Mental Health

Lawyers — Solicitors: Why You Really Like Some People and Hate Others? | by Pamela DeNeuve | Sep, 2021

Pamela DeNeuve

Have you ever immediately disliked someone for no reason? Maybe it is a client, a colleague, a partner, your supervisor, your new associate?

You know it is not logical, but despite chastising yourself for the way you treat this person unkindly, you can’t help yourself?

What about someone you instantaneously like. You smile when you see them, you laugh at their corny jokes. These people may be a client, supervisor, new associate, or your manager.

We all do it whether we want to admit to it or not.

Last week we talked about the word “autopilot.” If you missed this post, the link is at the bottom. Please read it.

The easiest way to describe autopilot is when you drive your car and arrive at your destination. Your mind was elsewhere, thinking about a problem at the firm. You can’t remember exactly how you got there but before you know it your car was in the driveway.

You freeze. You go on autopilot. This dog becomes like every dog you have ever seen because you are afraid of ALL dogs!

You must pass this dog to get into the restaurant for your job interview!

From that moment, you had a memory chip that said …

Dogs are vicious

Dogs are terrifying

Dogs can kill you

Over your lifetime you have encountered one dog after another who you perceive is trying to attack you.

“Oh No!” You tell yourself. “Dave is petting the vicious dog who is wandering around without a leash!”

Your heart is pounding; you are beginning to perspire; your legs feel weak just like it has for years whenever you see a dog. Your thoughts, (your internal dialogue) scream, “This is a vicious dog! This dog is going to hurt me!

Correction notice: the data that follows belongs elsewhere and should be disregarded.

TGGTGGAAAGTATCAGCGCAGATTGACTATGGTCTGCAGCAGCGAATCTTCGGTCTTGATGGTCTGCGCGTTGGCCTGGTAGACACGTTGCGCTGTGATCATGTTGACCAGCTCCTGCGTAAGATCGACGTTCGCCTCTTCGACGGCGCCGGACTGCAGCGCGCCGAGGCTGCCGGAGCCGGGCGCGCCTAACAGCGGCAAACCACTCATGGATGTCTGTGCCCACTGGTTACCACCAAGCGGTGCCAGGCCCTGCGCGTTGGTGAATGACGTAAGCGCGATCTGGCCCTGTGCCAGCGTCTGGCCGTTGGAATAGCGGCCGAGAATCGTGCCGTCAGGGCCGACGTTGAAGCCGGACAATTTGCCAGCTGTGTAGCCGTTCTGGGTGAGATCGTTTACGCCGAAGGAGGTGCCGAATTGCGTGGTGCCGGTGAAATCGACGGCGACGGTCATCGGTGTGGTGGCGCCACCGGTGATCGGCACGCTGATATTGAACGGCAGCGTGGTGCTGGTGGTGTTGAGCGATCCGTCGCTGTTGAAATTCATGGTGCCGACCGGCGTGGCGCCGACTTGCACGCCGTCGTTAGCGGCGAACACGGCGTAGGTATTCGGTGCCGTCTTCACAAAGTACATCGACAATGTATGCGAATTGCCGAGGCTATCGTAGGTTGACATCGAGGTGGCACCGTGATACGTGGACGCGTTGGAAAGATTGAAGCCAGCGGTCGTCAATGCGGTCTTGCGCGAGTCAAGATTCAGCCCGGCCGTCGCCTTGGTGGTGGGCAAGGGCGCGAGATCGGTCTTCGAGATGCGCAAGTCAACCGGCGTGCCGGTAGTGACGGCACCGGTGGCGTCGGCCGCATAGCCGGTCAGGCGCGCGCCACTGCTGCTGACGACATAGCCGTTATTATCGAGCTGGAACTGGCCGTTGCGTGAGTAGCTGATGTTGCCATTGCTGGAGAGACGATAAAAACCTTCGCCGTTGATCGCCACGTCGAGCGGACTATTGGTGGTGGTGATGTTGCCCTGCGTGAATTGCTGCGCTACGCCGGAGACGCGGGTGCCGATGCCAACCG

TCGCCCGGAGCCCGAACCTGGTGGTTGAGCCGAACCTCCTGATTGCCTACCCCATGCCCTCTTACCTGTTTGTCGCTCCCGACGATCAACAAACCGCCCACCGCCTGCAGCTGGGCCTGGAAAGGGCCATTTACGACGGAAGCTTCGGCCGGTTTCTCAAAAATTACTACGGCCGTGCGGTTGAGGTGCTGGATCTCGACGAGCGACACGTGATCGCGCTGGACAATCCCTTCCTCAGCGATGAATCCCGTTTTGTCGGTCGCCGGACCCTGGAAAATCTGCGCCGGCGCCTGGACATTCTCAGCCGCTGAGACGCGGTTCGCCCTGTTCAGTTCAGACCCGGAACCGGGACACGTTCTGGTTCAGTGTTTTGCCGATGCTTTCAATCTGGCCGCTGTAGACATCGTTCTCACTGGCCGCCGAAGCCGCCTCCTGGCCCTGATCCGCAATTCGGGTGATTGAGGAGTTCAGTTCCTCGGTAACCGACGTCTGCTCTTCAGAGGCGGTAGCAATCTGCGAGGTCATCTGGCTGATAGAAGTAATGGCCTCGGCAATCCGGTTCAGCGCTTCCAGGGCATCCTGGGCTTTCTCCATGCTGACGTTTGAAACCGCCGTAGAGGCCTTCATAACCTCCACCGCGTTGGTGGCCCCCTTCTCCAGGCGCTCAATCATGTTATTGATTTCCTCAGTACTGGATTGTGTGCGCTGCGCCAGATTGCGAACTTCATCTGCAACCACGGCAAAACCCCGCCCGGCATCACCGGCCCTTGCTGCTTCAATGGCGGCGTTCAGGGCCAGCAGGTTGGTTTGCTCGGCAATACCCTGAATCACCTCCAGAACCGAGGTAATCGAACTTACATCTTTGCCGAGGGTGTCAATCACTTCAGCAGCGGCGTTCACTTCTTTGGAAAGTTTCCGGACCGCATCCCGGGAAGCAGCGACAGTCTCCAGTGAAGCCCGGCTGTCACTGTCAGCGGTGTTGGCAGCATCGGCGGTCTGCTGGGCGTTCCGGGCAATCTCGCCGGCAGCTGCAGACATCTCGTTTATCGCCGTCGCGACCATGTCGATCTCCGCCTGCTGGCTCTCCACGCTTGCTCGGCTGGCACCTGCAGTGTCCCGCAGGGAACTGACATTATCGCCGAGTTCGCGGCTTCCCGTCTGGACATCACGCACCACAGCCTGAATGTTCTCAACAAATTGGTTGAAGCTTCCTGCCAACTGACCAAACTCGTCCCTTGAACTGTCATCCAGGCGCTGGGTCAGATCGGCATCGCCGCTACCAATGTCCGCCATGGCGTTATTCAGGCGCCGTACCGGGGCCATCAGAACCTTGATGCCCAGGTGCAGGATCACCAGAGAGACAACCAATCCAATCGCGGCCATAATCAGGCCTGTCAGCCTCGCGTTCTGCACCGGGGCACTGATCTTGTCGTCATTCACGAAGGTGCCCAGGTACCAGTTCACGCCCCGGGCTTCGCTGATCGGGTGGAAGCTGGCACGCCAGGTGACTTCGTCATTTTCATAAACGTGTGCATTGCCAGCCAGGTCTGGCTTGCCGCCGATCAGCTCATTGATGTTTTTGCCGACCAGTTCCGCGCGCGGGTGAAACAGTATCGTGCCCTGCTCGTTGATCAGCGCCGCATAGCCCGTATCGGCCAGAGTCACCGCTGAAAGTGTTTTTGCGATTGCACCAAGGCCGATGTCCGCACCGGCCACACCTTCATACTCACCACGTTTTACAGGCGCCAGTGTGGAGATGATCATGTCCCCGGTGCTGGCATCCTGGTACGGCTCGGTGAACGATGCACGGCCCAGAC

Your rational mind says, “Grow up … act naturally … it’s all going to be okay. Soon we’ll all be in the restaurant.” No matter how much you talk to yourself, though, you are beginning to tremble.

How many times have you met a client, a boss, a colleague and you dislike them.

Or worse, tried to do something you need to do like business development to make money for your firm. You need to make more money for your family. But, for some irrational reason, you can’t do it.

Just like the “bad dog” memory chip, we all have millions and millions of memory chips that seize our rational mind, and then autopilot causes us to do what we don’t want to do. Even worse, we don’t do the things we really want to do.

You don’t want to lose this job opportunity all because some idiot brought their dog to the restaurant. But you have become a 3-year- old trapped at the bottom of a stairwell by a vicious dog.

Your memory chip affects your internal dialogue (which is your thoughts); your body reactions (heart racing, perspiration); your body language (stiff, a frown, rigid stance); all shout FEAR.

You hope that your outward façade has tricked Dave and that he can’t see that you are afraid of the dog.

Despite the fact that your conscious goal was to walk into the restaurant confidently and make a good impression with Dave, autopilot took over.

Dave peers at you with a raised eyebrow, as if to ask, “Is this really who I want to hire?

Everyone has their version of a “vicious dog” memory chip, which causes autopilot in their law practice, their family life, and even their potential.

Autopilot chooses those you like and dislike; the foods you hate and the foods you love. Your autopilot determines whether you will develop business or sit frozen fearfully on the sidelines.

Your autopilot determines your success.

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